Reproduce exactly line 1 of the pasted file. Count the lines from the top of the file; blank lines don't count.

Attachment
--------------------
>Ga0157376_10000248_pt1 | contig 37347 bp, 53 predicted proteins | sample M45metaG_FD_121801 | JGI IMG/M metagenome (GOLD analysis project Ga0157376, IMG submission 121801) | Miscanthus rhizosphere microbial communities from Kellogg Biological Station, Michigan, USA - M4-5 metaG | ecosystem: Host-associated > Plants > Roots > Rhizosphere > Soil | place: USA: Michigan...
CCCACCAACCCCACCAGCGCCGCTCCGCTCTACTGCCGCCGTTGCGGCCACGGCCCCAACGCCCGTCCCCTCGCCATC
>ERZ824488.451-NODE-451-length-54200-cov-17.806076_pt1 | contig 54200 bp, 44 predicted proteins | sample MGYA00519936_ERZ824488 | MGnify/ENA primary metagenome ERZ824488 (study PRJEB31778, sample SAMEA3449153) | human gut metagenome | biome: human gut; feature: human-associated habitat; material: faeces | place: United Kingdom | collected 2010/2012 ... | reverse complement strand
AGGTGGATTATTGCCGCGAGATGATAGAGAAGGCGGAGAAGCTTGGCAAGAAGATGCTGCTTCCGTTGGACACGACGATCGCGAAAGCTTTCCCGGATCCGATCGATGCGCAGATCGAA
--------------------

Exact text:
>Ga0157376_10000248_pt1 | contig 37347 bp, 53 predicted proteins | sample M45metaG_FD_121801 | JGI IMG/M metagenome (GOLD analysis project Ga0157376, IMG submission 121801) | Miscanthus rhizosphere microbial communities from Kellogg Biological Station, Michigan, USA - M4-5 metaG | ecosystem: Host-associated > Plants > Roots > Rhizosphere > Soil | place: USA: Michigan...